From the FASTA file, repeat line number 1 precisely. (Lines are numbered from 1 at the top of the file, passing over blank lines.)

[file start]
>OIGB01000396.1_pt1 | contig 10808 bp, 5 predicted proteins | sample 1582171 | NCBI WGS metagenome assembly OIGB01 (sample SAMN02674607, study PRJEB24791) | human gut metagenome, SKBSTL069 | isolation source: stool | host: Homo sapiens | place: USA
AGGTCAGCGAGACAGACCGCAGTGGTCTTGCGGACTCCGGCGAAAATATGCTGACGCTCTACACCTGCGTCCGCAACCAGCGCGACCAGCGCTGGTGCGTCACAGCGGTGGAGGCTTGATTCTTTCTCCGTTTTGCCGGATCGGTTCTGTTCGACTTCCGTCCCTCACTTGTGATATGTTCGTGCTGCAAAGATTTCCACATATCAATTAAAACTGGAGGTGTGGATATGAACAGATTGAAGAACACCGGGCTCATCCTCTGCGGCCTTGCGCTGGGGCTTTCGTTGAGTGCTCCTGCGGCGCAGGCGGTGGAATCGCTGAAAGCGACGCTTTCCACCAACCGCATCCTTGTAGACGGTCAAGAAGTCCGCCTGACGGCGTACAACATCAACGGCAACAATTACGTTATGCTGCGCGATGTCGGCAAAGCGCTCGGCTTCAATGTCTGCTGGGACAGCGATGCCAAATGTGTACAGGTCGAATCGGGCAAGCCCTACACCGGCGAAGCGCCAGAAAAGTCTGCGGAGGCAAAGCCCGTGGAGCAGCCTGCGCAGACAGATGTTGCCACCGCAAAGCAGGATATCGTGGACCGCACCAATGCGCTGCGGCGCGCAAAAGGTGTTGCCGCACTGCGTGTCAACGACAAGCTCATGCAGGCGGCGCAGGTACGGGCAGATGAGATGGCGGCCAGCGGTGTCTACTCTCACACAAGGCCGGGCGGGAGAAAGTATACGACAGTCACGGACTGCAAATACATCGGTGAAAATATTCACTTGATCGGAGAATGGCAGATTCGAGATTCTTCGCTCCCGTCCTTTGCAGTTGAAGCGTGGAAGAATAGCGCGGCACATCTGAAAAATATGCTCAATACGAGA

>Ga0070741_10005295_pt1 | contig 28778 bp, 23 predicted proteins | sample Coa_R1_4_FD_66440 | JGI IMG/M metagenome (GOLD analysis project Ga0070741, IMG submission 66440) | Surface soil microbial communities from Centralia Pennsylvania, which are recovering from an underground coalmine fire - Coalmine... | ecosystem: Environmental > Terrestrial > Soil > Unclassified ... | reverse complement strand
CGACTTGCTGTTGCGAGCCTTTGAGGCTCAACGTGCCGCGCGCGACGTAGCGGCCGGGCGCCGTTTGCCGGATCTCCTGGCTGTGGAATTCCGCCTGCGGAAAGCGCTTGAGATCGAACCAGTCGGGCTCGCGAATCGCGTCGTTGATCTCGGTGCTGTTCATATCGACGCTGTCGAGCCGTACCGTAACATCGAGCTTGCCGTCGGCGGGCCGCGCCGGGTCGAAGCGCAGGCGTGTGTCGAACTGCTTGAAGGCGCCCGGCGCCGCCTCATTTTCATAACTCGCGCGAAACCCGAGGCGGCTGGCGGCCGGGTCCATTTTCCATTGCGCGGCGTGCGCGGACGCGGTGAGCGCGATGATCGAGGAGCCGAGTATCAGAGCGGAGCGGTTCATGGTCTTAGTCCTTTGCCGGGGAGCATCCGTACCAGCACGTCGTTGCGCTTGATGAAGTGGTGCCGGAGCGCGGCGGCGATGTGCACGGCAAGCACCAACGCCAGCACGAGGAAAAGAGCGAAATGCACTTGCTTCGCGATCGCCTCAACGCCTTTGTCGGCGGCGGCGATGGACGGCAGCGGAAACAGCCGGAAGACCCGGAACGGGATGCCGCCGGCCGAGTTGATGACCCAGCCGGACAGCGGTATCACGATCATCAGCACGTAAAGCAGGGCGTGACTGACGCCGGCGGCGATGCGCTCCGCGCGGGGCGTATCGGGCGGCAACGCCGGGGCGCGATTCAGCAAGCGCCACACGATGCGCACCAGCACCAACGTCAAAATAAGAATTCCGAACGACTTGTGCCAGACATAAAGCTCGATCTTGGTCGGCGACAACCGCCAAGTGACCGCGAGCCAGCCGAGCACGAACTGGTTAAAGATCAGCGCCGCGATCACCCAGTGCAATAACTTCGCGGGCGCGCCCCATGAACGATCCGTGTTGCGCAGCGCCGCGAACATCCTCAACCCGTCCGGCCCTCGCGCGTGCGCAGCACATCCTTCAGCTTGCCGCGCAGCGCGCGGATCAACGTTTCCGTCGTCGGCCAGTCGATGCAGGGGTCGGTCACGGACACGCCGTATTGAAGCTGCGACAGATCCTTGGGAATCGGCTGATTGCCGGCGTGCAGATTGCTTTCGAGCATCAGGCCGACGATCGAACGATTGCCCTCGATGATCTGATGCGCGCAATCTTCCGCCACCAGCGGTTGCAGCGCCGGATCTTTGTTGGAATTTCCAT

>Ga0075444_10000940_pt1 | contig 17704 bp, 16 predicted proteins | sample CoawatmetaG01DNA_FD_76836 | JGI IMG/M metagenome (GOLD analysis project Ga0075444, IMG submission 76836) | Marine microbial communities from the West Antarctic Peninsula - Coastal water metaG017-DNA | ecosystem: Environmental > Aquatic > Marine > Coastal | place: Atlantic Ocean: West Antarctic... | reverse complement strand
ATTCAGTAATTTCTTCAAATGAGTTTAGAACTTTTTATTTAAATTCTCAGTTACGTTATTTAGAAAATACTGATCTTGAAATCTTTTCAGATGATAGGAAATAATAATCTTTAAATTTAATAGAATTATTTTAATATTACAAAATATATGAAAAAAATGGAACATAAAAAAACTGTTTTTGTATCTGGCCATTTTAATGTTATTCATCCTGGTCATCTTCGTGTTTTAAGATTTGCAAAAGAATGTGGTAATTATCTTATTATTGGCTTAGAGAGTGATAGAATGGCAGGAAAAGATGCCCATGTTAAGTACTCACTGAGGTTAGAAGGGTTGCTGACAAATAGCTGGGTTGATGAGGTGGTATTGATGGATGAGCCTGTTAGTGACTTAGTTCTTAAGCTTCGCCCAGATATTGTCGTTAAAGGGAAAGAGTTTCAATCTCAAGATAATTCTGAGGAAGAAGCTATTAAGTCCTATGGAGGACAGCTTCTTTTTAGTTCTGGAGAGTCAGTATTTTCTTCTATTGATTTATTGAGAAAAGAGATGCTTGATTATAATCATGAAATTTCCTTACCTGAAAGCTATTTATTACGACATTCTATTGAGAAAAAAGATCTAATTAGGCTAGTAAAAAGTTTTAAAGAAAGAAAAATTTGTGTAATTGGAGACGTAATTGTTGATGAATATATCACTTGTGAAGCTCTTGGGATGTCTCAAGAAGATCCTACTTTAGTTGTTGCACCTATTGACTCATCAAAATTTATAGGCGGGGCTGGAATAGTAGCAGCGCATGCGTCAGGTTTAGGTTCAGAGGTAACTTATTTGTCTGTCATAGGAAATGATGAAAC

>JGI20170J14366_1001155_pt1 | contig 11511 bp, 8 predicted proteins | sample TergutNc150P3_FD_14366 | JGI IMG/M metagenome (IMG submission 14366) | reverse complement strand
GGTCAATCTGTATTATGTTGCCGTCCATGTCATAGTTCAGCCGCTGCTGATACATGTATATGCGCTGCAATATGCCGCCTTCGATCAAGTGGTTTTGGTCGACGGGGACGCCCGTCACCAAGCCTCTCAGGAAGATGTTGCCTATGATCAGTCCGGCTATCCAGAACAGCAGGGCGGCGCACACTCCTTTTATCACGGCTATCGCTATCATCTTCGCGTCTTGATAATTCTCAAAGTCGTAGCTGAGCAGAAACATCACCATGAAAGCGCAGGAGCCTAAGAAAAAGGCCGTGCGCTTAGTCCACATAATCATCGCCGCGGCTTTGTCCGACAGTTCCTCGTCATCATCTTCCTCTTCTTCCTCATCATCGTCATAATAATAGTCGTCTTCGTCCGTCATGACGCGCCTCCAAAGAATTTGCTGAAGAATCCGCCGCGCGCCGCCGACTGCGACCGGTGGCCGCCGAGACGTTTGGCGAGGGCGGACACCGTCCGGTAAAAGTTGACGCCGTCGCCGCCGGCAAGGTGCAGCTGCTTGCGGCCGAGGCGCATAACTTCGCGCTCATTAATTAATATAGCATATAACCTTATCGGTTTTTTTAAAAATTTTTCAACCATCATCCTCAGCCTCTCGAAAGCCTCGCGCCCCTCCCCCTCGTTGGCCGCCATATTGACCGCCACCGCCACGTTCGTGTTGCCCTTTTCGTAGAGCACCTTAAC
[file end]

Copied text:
>OIGB01000396.1_pt1 | contig 10808 bp, 5 predicted proteins | sample 1582171 | NCBI WGS metagenome assembly OIGB01 (sample SAMN02674607, study PRJEB24791) | human gut metagenome, SKBSTL069 | isolation source: stool | host: Homo sapiens | place: USA